NSW launches its own government digital identifier



New South Wales has come good on its promise to launch its own digital identifier and centralised customer account log-in for online government services, a move that will allow citizens to access services, transactions and payments across multiple agencies from one screen and session.

Minister for Finance, Services and Property, Dominic Perrottet on Thursday announced that the “first phase” of the MyServiceNSW online account facility had gone live, with key players the Roads and Maritime and the Office of State Revenue being the initial agencies to plug-in customers.

The go-live for the new digital identifier is a watershed moment for the state government because it begins the unification of customer access to all state government services online.

That move in turn collapses the legacy of customers being forced to use dozens of individual log-ins and passwords for each agency they deal with.

It’s also set to be a major cost saver for councils, now in the unpopular process of being forcibly amalgamated, because the NSW government has previously indicated it has no quibble with local governments in the state also using the service.

But it’s not such great news for Canberra however, which has been experiencing its own difficulties with online service delivery.

The launch of a new state-based digital identifier potentially competes with plans to expand the Centrelink created myGov online credential across multiple jurisdictions and potentially into the private sector.

The revelation that NSW was planning to launch its own digital identifier last year took federal authorities, including the newly launched Digital Transformation Office, by surprise and laid bare significant differences between the states and Canberra in how government issued digital identifiers would be developed.

By far the biggest sticking point between Mr Perrottet and the federal myGov credential is the amount of time it is taking to stabilise and extend the digital identifier across jurisdictions.

Despite having broadly similar and sometimes almost identical visions for online service delivery, Mr Perrottet and the NSW Government have made it clear they are simply not prepared to wait on Canberra to create a single identifier to serve the state’s citizens, opting to go it alone and be the first to market.

“Too often online services for different government agencies require different websites and multiple accounts,” Mr Perrottet said. “But good service means putting the customer at the centre of the experience.”

“Our citizens should only have to ‘tell us once’, and that’s what we are aiming for with MyServiceNSW.”

Although NSW taking the lead will undoubtedly benefit its citizens, the move runs the risk of recreating a digital version of the infamous ‘rail-gauge’ fiasco between Australia’s states where trains had to stop at the border because of different width tracks.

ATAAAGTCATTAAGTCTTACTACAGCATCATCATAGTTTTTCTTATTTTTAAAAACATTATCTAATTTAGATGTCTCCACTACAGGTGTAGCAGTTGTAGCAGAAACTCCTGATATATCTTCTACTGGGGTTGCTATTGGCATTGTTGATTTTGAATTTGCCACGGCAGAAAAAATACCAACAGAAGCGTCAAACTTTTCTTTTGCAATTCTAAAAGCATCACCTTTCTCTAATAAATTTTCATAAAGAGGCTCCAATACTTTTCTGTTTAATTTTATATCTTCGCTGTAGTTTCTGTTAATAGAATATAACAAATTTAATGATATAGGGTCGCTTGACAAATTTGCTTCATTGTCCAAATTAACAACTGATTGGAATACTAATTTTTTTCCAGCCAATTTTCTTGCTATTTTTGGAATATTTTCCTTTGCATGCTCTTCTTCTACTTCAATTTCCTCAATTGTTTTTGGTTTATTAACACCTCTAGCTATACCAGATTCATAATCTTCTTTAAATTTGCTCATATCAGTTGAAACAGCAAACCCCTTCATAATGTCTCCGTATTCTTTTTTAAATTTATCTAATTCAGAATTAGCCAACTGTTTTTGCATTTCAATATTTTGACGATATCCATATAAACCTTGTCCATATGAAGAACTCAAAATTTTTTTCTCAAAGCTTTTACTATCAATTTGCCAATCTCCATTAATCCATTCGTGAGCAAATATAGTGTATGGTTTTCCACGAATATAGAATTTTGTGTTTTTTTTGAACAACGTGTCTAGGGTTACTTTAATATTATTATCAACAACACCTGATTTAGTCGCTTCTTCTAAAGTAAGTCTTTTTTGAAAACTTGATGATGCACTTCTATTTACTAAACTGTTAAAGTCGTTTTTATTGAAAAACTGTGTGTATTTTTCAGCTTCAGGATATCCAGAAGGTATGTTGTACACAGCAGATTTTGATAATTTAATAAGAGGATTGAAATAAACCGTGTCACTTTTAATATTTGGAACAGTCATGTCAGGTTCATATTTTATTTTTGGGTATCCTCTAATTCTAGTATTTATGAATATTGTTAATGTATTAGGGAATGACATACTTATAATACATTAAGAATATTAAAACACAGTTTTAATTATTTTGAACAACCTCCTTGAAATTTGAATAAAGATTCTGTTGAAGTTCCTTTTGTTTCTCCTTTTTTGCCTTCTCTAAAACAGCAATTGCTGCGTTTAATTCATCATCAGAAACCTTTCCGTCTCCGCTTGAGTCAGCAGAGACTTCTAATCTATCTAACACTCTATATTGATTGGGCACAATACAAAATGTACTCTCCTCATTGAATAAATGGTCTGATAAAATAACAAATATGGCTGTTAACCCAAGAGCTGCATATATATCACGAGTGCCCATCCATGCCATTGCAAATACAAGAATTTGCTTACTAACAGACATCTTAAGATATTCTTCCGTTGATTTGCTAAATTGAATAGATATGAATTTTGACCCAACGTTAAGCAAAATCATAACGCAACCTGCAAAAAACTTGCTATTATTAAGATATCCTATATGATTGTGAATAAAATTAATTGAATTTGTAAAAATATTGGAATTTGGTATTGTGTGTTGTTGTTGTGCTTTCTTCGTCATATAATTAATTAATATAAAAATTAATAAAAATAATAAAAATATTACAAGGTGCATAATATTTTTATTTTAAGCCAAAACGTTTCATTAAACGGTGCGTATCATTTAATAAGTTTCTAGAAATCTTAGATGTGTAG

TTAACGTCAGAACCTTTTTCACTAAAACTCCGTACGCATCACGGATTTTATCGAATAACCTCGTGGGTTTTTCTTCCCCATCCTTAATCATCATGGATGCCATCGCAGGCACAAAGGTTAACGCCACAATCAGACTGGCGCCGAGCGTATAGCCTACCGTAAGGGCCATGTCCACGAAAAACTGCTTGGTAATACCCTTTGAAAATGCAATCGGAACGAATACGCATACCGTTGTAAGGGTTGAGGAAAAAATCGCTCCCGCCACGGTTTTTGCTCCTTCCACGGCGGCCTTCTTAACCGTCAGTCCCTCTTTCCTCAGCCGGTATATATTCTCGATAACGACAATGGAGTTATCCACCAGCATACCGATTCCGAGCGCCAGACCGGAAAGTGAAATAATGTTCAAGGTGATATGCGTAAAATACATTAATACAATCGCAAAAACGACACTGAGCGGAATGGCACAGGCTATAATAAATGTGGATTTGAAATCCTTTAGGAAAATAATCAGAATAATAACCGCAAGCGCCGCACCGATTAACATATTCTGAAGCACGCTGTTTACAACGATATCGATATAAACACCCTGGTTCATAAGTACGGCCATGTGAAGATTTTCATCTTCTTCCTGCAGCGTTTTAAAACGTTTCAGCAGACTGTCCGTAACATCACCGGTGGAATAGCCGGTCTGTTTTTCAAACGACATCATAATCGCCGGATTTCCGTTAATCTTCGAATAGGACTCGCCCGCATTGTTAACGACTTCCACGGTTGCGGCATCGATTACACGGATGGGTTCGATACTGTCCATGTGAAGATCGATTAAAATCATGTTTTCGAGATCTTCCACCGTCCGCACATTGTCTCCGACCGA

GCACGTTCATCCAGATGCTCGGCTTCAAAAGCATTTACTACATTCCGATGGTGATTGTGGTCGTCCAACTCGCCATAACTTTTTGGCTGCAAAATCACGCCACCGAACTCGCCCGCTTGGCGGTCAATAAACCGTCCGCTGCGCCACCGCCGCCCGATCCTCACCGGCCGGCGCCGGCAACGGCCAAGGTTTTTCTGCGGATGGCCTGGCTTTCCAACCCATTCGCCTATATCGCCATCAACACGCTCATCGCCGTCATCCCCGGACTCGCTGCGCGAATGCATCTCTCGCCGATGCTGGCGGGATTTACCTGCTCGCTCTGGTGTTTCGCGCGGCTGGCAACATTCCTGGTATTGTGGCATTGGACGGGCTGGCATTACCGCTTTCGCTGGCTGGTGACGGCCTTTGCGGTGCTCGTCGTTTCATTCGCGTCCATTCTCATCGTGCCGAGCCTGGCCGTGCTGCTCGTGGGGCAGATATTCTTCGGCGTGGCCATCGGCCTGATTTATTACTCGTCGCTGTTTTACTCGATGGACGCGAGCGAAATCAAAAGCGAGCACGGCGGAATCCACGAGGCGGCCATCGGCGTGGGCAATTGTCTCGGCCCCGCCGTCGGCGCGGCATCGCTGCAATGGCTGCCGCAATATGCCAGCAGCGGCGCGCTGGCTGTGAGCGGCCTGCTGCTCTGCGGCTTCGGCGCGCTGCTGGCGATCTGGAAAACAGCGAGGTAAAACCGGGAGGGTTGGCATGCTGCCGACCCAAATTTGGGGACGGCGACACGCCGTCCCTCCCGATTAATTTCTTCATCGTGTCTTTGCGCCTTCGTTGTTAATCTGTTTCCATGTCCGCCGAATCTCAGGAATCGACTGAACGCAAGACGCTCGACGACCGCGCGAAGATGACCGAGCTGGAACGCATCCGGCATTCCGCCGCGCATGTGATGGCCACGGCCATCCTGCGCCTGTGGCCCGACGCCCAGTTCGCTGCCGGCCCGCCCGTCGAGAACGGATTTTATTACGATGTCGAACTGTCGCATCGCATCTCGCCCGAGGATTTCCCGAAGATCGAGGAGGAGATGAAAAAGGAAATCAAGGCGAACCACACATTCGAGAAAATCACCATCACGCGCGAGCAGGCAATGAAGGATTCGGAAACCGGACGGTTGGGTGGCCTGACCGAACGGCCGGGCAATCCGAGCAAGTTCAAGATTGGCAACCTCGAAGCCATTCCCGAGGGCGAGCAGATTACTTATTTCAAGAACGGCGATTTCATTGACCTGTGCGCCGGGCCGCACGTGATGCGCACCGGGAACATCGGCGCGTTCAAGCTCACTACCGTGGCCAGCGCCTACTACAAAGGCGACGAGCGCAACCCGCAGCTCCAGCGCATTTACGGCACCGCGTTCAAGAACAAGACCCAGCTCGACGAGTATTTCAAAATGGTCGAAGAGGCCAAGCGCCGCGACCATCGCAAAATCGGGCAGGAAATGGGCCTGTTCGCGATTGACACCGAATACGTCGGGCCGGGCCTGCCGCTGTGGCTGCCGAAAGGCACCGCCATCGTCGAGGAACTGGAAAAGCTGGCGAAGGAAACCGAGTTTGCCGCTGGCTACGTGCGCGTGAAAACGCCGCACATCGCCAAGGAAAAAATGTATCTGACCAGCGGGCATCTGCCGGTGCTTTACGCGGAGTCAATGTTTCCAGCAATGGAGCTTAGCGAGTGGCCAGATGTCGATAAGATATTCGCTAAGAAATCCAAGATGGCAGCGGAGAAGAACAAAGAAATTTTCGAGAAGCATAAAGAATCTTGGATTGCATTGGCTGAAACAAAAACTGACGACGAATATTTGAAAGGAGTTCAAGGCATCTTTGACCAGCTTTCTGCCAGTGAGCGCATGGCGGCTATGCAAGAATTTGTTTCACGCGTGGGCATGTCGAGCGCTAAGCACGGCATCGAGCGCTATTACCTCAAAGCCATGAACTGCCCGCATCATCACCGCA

That scenario poses a potential nightmare for citizens because it means they could have to traverse multiple log-ins across federal, state and local government platforms when in reality many of the transactions and services are linked in one way or another – especially in areas surrounding health, welfare property and finance.

As Communications Minister, Prime Minister Malcolm Turnbull was adamant duplications should where possible be avoided.

The burn for businesses operating across multiple states is even worse if the online landscape for the Australian public sector Balkanises. That’s because they will potentially have to navigate close to a dozen interfaces for compliance and other regulatory requirements governments are trying to automate in the name of cutting red tape.

Businesses that have ‘Know-Your-Customer’ regulatory requirements or rely on secure online transaction and identity credentials – particularly banks – have been hoping for years that a single government issued digital identifier will become a reality because it could massively streamline customer enrolment and verification at the same time as wiping out billions of dollars of fraud.

They include the ANZ bank that last year openly pushed-back against efforts to create a so-called federated digital identity framework that operates by cross checking credentials issued across multiple sources.Speaking after a presentation at the Gartner Symposium 2015 ANZ’s Chief Technology Officer Drs Patrick Maes was adamant a move to secure digital identities had to happen, but his institution didn’t need to play the role of an identity issuer.

“Identity is extremely important. If we want to become a digital bank or if you want to become a digital economy it all starts with identity,” Drs Maes said.

“We [ANZ] do not want to be an identity provider; that is not our role as a bank.”

Despite the robust discourse, there is still clear potential for Canberra, the states and industry to collaborate on an interoperable national framework for digital identifiers with the DTO, NSW and some banks all known to be open to cooperating.

Meanwhile, the NSW Finance Minister remains intent on leading by example.

Mr Perrottet said the MyServiceNSW initiative formed part of the pursuit of the Baird Government’s ‘State Priority’ of digitising 70 per cent of government transactions conducted via Service NSW by 2019.

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